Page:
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What We're Reading: US Birth Rates Rise; Plant Closure Foretells Drug Shortages; No Surprises Act Showing Effect


United States birth rate rises from last year but is still lower than pre-pandemic; a drug plant closure in California could affect availability of 5 essential medications; the No Surprises Act prevented 2 million potential surprise bills in first 2 months of 2022, report says.

US Birth Rate Rises From 2020

According to The Associated Press, there was a 1% increase in births in 2021, from 3.6 million in 2020 to 3.7 million 2021. However, even with this increase, US births were still approximately 86,000 births less than in 2019. Officials believe that the increase in births last year was a result of pregnancies put off due to the uncertainty of the pandemic, with an increase in births coming from older moms in particular. The United States has seen a decline in birth rates for more than a decade.

A Plant Closure Could Forecast Shortages of Vital Drugs

The recent closure of a plant in Irvine, California, from Teva Pharmaceuticals could spell trouble for 24 generic sterile injectable drugs and 5 essential medications that the company has a 15% share of. The plant was closed due to warning letters from the FDA about contamination, dirty changing rooms and scrubs, and a lack of sterilization and testing of equipment. The injectable drugs that are most vulnerable to a shortage are vasodilator alprostadil, amikacin, bleomycin, dacarbazine, idarubicin, ifosfamide, mitoxantrone, streptozocin, topotecan, and octreotide. The report from the End Drug Shortages Alliance listed suppliers that could increase production.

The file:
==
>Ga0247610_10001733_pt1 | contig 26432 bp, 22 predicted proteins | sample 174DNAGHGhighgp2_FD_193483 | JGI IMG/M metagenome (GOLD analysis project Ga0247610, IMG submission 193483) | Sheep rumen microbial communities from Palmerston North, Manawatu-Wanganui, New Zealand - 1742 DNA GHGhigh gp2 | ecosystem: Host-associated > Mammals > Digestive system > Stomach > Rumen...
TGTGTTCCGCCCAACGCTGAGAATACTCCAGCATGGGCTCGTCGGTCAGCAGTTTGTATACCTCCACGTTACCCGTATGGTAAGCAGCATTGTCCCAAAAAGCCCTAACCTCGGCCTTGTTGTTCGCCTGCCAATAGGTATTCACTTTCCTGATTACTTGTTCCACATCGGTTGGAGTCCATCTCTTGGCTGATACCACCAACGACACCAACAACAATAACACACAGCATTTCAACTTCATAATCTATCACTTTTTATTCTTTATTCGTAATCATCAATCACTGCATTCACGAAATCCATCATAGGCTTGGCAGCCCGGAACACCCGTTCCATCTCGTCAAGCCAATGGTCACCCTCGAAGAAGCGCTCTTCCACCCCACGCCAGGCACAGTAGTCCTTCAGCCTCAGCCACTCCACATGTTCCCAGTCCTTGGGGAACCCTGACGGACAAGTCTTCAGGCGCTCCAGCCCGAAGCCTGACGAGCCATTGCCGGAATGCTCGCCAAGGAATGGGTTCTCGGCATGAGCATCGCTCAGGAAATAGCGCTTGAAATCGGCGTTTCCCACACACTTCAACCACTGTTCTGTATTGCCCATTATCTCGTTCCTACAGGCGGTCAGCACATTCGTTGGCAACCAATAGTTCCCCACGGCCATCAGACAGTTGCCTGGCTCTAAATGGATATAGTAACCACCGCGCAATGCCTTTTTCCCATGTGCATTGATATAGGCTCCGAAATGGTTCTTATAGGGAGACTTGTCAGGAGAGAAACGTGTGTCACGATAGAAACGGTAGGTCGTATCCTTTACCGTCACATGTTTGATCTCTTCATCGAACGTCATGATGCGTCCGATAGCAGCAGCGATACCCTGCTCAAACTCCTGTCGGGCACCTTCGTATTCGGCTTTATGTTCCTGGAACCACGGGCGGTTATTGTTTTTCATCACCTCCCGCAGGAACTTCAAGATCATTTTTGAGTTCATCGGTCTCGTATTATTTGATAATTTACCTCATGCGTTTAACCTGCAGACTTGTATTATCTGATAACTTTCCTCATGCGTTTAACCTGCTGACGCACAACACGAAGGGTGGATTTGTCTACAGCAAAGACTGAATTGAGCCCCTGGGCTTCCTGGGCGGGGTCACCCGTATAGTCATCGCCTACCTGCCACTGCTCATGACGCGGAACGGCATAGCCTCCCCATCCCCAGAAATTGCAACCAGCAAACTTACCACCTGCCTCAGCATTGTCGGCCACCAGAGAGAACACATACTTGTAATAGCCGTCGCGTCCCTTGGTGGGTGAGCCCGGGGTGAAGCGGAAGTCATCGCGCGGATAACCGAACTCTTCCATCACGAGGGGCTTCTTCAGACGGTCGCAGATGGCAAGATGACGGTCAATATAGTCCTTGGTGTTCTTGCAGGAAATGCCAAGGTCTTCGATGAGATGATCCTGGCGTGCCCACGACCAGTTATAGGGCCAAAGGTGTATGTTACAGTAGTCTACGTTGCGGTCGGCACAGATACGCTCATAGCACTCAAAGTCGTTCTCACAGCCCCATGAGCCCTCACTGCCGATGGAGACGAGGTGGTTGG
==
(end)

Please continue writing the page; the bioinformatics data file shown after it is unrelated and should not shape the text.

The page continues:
The No Surprises Act Prevents Unexpected Bills

According to a report from AHIP and Blue Cross Blue Shield Association, the No Surprises Act prevented more than 2 million surprise medical bills in commercially insured patients in the first 2 months of 2022. Should the trend hold, more than 12 million surprise bills will be avoided in 2022. The No Surprises Act established a process for resolving disagreements on what health plans will pay an out-of-network provider or facility, which has brought up the question of how many claims could be disputed each year and whether that will affect affordability of health care.

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